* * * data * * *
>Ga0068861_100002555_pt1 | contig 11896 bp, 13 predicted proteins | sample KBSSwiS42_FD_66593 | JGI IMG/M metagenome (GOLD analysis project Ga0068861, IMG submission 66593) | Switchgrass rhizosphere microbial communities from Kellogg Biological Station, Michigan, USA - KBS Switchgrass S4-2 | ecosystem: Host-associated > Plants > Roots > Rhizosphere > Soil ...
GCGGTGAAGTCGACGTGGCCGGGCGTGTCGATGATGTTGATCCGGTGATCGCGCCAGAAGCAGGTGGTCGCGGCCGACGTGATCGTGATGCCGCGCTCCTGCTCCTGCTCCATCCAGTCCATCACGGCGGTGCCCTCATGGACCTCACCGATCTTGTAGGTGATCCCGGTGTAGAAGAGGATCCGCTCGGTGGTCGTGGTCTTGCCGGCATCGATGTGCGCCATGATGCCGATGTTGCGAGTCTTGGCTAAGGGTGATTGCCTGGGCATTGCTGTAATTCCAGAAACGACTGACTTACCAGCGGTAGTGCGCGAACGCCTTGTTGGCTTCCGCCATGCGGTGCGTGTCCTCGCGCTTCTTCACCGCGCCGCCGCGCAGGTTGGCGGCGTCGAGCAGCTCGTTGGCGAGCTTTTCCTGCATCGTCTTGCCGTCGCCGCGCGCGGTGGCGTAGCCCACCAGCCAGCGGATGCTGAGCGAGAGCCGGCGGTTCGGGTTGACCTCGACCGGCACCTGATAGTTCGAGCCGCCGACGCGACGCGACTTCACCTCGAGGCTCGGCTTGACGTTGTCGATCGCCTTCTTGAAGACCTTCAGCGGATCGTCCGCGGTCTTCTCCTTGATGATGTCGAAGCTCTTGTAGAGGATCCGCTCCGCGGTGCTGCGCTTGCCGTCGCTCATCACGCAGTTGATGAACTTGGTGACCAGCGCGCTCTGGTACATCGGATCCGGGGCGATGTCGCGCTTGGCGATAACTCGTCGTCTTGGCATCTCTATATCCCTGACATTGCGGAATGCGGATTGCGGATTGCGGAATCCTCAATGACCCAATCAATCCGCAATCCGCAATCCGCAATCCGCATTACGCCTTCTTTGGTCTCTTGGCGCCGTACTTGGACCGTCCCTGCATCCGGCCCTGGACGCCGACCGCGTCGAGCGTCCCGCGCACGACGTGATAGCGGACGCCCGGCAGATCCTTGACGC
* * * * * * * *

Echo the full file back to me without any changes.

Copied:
>Ga0068861_100002555_pt1 | contig 11896 bp, 13 predicted proteins | sample KBSSwiS42_FD_66593 | JGI IMG/M metagenome (GOLD analysis project Ga0068861, IMG submission 66593) | Switchgrass rhizosphere microbial communities from Kellogg Biological Station, Michigan, USA - KBS Switchgrass S4-2 | ecosystem: Host-associated > Plants > Roots > Rhizosphere > Soil ...
GCGGTGAAGTCGACGTGGCCGGGCGTGTCGATGATGTTGATCCGGTGATCGCGCCAGAAGCAGGTGGTCGCGGCCGACGTGATCGTGATGCCGCGCTCCTGCTCCTGCTCCATCCAGTCCATCACGGCGGTGCCCTCATGGACCTCACCGATCTTGTAGGTGATCCCGGTGTAGAAGAGGATCCGCTCGGTGGTCGTGGTCTTGCCGGCATCGATGTGCGCCATGATGCCGATGTTGCGAGTCTTGGCTAAGGGTGATTGCCTGGGCATTGCTGTAATTCCAGAAACGACTGACTTACCAGCGGTAGTGCGCGAACGCCTTGTTGGCTTCCGCCATGCGGTGCGTGTCCTCGCGCTTCTTCACCGCGCCGCCGCGCAGGTTGGCGGCGTCGAGCAGCTCGTTGGCGAGCTTTTCCTGCATCGTCTTGCCGTCGCCGCGCGCGGTGGCGTAGCCCACCAGCCAGCGGATGCTGAGCGAGAGCCGGCGGTTCGGGTTGACCTCGACCGGCACCTGATAGTTCGAGCCGCCGACGCGACGCGACTTCACCTCGAGGCTCGGCTTGACGTTGTCGATCGCCTTCTTGAAGACCTTCAGCGGATCGTCCGCGGTCTTCTCCTTGATGATGTCGAAGCTCTTGTAGAGGATCCGCTCCGCGGTGCTGCGCTTGCCGTCGCTCATCACGCAGTTGATGAACTTGGTGACCAGCGCGCTCTGGTACATCGGATCCGGGGCGATGTCGCGCTTGGCGATAACTCGTCGTCTTGGCATCTCTATATCCCTGACATTGCGGAATGCGGATTGCGGATTGCGGAATCCTCAATGACCCAATCAATCCGCAATCCGCAATCCGCAATCCGCATTACGCCTTCTTTGGTCTCTTGGCGCCGTACTTGGACCGTCCCTGCATCCGGCCCTGGACGCCGACCGCGTCGAGCGTCCCGCGCACGACGTGATAGCGGACGCCCGGCAGATCCTTGACGC